[Skip to content]

.

Candida information

Candida is a type of yeast (a type of fungus). Some types are harmless and some types cause infections. Candida infections range from the superficial and common – such as candidiasis or thrush – to systemic and potentially life-threatening diseases which are usually confined to severely immunocompromised persons, such as cancer, transplant, and AIDS patients.

What causes candida?

There are more than 20 species of candida, the most common being candida albicans. These fungi live on all surfaces of our bodies. Under certain conditions, they can become so numerous they cause infections, particularly in warm and moist areas. Types of infections caused by candida include vaginal yeast infections, thrush (infection of tissues of the oral cavity), skin and nappy rash, and nailbed infections.

Vaginal yeast infection, which is the most common form of vaginitis, is often referred to as vaginal candidiasis.

In adults, oral yeast infections become more common with increased age. Adults can also have yeast infections around dentures, in skin folds under the breast and lower abdomen, nailbeds, and beneath other skin folds.

The most common forms of candida infections to affect children include nappy rash and oral thrush, although young girls can also suffer from vaginal candidiasis.

In people who have a weakened immune system because of cancer treatments, steroids, or diseases such as AIDS, candidal infections can occur throughout the entire body and can be life-threatening.

The blood, brain, eye, kidney, and heart are most frequently affected, but candida also can grow in the lungs, liver, and spleen. Candida is a leading cause of esophagitis (infection in the swallowing tube) in people with AIDS.

What are the signs and symptoms of candida?

The signs and symptoms of a candidal infection can vary depending on the location of the infection.

Common symptoms of a vaginal yeast infection include a white discharge that is thick and often described as having a cottage cheese appearance.

The infection can also cause itching and irritation inside the vagina and surrounding the outer tissues. On occasion there may be pain with sexual intercourse or burning with urination (pee).

Oral candidiasis is called thrush. Typical symptoms include:

  • thick, white lacy patches on top of a red base can form on the tongue, palate, or elsewhere inside the mouth
  • red tongue
  • pain
  • difficulty eating

Superficial candidal skin infections (and nappy rash) appear as a red flat rash with sharp scalloped edges. There are usually smaller patches of similar appearing rash nearby, known as ‘satellite lesions’. These rashes may cause itching or pain.

In people with weakened immune systems, candidal infections can affect various internal organs and cause pain or dysfunction of the organ.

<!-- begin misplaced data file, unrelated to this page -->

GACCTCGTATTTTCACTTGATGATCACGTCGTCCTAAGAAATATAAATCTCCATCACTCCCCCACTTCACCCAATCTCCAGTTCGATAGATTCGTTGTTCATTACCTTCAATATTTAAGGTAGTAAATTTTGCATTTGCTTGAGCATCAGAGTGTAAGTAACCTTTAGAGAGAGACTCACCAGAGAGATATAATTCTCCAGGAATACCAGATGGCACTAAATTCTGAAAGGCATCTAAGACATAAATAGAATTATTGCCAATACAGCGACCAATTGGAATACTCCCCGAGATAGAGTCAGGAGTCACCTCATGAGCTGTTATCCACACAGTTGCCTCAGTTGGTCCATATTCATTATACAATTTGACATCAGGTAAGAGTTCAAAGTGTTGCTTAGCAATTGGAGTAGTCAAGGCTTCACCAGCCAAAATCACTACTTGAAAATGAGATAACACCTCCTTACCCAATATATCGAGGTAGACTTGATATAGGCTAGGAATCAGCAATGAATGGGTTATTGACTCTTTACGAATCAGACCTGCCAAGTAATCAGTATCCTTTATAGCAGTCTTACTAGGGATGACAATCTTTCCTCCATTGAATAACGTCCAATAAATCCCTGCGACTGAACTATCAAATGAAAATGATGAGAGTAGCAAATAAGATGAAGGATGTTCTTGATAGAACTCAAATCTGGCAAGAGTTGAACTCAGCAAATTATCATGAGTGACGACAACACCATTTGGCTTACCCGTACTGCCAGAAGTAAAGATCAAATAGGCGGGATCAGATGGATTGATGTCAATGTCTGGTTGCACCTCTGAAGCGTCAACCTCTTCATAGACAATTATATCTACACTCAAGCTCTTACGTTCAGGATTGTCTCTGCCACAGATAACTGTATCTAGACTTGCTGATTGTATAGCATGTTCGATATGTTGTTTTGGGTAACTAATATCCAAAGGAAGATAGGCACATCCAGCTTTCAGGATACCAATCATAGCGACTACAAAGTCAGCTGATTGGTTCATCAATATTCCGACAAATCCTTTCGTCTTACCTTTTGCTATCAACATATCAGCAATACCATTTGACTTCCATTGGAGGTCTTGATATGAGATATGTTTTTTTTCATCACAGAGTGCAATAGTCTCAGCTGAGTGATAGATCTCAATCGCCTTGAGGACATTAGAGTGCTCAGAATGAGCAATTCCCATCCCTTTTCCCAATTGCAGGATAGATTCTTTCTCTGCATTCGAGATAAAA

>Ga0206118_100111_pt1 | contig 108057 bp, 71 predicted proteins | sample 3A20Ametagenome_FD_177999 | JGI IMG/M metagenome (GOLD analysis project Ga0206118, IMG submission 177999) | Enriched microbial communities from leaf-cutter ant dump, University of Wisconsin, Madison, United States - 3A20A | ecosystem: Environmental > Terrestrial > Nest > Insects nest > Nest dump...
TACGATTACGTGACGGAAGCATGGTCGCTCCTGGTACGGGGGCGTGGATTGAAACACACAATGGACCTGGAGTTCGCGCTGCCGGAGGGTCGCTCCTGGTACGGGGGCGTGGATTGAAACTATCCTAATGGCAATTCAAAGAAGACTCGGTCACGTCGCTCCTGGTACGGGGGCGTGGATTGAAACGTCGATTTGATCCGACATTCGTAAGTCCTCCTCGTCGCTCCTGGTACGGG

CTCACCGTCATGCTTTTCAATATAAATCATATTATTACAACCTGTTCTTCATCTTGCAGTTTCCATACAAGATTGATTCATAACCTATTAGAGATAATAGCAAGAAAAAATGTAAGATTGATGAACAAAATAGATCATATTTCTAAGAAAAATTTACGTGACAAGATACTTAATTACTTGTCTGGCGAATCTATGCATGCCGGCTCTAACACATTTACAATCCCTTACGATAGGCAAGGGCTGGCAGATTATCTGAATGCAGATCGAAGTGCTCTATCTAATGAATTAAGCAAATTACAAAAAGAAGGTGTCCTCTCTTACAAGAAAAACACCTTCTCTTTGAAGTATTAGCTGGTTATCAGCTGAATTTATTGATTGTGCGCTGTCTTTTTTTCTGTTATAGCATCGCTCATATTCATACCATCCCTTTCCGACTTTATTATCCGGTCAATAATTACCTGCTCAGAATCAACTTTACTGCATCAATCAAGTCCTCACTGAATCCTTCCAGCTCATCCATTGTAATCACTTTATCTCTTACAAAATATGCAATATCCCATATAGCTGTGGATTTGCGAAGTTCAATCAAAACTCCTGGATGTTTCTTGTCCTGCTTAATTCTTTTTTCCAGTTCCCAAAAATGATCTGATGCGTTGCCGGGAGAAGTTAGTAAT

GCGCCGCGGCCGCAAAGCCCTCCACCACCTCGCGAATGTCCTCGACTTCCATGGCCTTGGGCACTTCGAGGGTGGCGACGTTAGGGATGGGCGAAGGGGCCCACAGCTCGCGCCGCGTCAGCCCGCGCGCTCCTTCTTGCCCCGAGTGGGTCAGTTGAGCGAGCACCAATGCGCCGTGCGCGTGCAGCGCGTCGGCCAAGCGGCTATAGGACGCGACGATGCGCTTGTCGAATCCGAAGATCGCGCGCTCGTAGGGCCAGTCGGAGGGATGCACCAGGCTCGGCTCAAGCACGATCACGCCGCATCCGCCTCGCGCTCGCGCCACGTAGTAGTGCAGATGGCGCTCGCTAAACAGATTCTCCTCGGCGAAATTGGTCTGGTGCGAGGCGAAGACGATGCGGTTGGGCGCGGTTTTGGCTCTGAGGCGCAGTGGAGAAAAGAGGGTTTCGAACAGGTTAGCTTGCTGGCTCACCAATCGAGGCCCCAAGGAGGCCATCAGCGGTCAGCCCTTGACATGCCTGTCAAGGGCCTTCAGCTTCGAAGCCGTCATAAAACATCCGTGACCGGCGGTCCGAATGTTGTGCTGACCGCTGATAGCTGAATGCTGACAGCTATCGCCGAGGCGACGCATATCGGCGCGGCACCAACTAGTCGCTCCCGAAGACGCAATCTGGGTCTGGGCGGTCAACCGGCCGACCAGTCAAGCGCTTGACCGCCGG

If candida gets into the bloodstream, the person may become sick with or without fever. If the infection spreads to the brain, they may have acute changes in mental function or behaviour.

How is candida normally diagnosed?

For healthy people (those without weakened immune systems), most GPs can diagnose a candidal infection by asking about symptoms and on physical examination of the area affected.

Occasionally, if the infection won't go away or involves the entire body, more extensive tests may need to be performed.

Oral thrush is diagnosed with an examination of the mouth and nappy rash diagnosed with an examination of the skin around the anus.

If there is any confusion about the diagnosis, the GP may obtain a small scraping of the area to be examined in a laboratory.

In people with weakened immune systems, oral, vaginal, and skin candidal infections can also usually be diagnosed by sight.

How is candida normally treated?

Most candidal infections can be treated at home with over-the-counter or prescription medications and can clear within a week. If it is a first candidal infection, or if the infection is in a child, the advice of a GP should be sought.,

Vaginal thrush can be treated with antifungal cream, tablets and/or pessaries (which are inserted inside the vagina). Usually a child can be treated with cream alone. Ask a pharmacist for advice on which creams are available.

Skin rashes and nappy rash can also be treated with cream alone. For nappy rashes, frequent nappy changes and the use of barrier creams will speed recovery.

Oral thrush is usually treated with a mouthwash containing an antifungal agent called nystatin.

If symptoms are recurrent or continue for more than one week, a GP should be consulted.

If a child has a weakened immune system due to any medical treatment for an underlying illness, you should speak to a doctor about any candidal infection. In some cases the infection can affect other parts of their body making them very ill. A doctor will want to monitor their treatment.

What happens next?

With proper treatment, most candidal infections resolve without further problems. Vaginal yeast infections, thrush, and nappy rash usually clear in one to two weeks. In people with weakened immune systems, these infections can recur and become difficult to treat.


More information


You can learn more about our clinical specialties by visiting infectious disease.

Last reviewed by Great Ormond Street Hospital: 22 July 2011